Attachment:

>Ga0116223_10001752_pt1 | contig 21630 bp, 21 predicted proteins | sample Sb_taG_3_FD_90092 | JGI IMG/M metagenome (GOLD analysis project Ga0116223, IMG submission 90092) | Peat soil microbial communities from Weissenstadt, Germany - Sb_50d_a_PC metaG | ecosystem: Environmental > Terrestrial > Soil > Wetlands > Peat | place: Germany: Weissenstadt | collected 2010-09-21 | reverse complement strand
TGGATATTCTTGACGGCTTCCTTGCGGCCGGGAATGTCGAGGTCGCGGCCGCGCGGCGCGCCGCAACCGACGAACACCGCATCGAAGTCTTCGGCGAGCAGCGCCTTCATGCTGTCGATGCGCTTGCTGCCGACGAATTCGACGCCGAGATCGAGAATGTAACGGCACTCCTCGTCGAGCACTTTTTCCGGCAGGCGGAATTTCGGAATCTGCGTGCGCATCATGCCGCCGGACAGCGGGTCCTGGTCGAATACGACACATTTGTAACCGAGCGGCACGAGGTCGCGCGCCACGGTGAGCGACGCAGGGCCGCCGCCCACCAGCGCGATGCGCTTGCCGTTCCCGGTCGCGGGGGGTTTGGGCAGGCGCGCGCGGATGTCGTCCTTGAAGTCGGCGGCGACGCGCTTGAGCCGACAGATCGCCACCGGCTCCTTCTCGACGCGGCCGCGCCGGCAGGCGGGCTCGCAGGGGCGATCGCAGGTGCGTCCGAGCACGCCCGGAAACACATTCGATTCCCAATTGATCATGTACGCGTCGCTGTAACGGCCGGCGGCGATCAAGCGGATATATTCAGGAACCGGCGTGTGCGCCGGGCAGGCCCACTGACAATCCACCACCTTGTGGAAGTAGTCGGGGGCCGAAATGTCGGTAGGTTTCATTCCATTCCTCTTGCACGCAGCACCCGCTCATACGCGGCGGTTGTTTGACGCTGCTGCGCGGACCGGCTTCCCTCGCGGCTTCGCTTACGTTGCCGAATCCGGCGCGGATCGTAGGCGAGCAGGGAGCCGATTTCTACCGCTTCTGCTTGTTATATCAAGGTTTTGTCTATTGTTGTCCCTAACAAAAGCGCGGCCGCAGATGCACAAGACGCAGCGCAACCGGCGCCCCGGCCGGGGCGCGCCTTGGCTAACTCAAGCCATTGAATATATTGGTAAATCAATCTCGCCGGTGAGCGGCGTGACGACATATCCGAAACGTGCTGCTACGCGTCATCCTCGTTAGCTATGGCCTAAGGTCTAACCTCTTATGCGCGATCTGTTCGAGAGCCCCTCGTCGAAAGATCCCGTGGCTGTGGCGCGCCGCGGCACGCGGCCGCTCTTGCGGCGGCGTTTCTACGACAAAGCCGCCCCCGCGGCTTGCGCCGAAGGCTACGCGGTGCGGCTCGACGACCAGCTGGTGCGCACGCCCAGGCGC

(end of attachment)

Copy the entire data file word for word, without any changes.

>Ga0116223_10001752_pt1 | contig 21630 bp, 21 predicted proteins | sample Sb_taG_3_FD_90092 | JGI IMG/M metagenome (GOLD analysis project Ga0116223, IMG submission 90092) | Peat soil microbial communities from Weissenstadt, Germany - Sb_50d_a_PC metaG | ecosystem: Environmental > Terrestrial > Soil > Wetlands > Peat | place: Germany: Weissenstadt | collected 2010-09-21 | reverse complement strand
TGGATATTCTTGACGGCTTCCTTGCGGCCGGGAATGTCGAGGTCGCGGCCGCGCGGCGCGCCGCAACCGACGAACACCGCATCGAAGTCTTCGGCGAGCAGCGCCTTCATGCTGTCGATGCGCTTGCTGCCGACGAATTCGACGCCGAGATCGAGAATGTAACGGCACTCCTCGTCGAGCACTTTTTCCGGCAGGCGGAATTTCGGAATCTGCGTGCGCATCATGCCGCCGGACAGCGGGTCCTGGTCGAATACGACACATTTGTAACCGAGCGGCACGAGGTCGCGCGCCACGGTGAGCGACGCAGGGCCGCCGCCCACCAGCGCGATGCGCTTGCCGTTCCCGGTCGCGGGGGGTTTGGGCAGGCGCGCGCGGATGTCGTCCTTGAAGTCGGCGGCGACGCGCTTGAGCCGACAGATCGCCACCGGCTCCTTCTCGACGCGGCCGCGCCGGCAGGCGGGCTCGCAGGGGCGATCGCAGGTGCGTCCGAGCACGCCCGGAAACACATTCGATTCCCAATTGATCATGTACGCGTCGCTGTAACGGCCGGCGGCGATCAAGCGGATATATTCAGGAACCGGCGTGTGCGCCGGGCAGGCCCACTGACAATCCACCACCTTGTGGAAGTAGTCGGGGGCCGAAATGTCGGTAGGTTTCATTCCATTCCTCTTGCACGCAGCACCCGCTCATACGCGGCGGTTGTTTGACGCTGCTGCGCGGACCGGCTTCCCTCGCGGCTTCGCTTACGTTGCCGAATCCGGCGCGGATCGTAGGCGAGCAGGGAGCCGATTTCTACCGCTTCTGCTTGTTATATCAAGGTTTTGTCTATTGTTGTCCCTAACAAAAGCGCGGCCGCAGATGCACAAGACGCAGCGCAACCGGCGCCCCGGCCGGGGCGCGCCTTGGCTAACTCAAGCCATTGAATATATTGGTAAATCAATCTCGCCGGTGAGCGGCGTGACGACATATCCGAAACGTGCTGCTACGCGTCATCCTCGTTAGCTATGGCCTAAGGTCTAACCTCTTATGCGCGATCTGTTCGAGAGCCCCTCGTCGAAAGATCCCGTGGCTGTGGCGCGCCGCGGCACGCGGCCGCTCTTGCGGCGGCGTTTCTACGACAAAGCCGCCCCCGCGGCTTGCGCCGAAGGCTACGCGGTGCGGCTCGACGACCAGCTGGTGCGCACGCCCAGGCGC